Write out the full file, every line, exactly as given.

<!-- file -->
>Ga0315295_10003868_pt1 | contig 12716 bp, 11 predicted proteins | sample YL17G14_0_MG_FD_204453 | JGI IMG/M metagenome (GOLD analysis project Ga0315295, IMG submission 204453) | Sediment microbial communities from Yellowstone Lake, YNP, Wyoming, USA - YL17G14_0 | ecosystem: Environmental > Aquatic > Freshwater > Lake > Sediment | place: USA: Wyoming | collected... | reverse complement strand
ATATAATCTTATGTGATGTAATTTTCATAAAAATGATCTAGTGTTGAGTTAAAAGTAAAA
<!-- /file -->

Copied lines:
>Ga0315295_10003868_pt1 | contig 12716 bp, 11 predicted proteins | sample YL17G14_0_MG_FD_204453 | JGI IMG/M metagenome (GOLD analysis project Ga0315295, IMG submission 204453) | Sediment microbial communities from Yellowstone Lake, YNP, Wyoming, USA - YL17G14_0 | ecosystem: Environmental > Aquatic > Freshwater > Lake > Sediment | place: USA: Wyoming | collected... | reverse complement strand
ATATAATCTTATGTGATGTAATTTTCATAAAAATGATCTAGTGTTGAGTTAAAAGTAAAA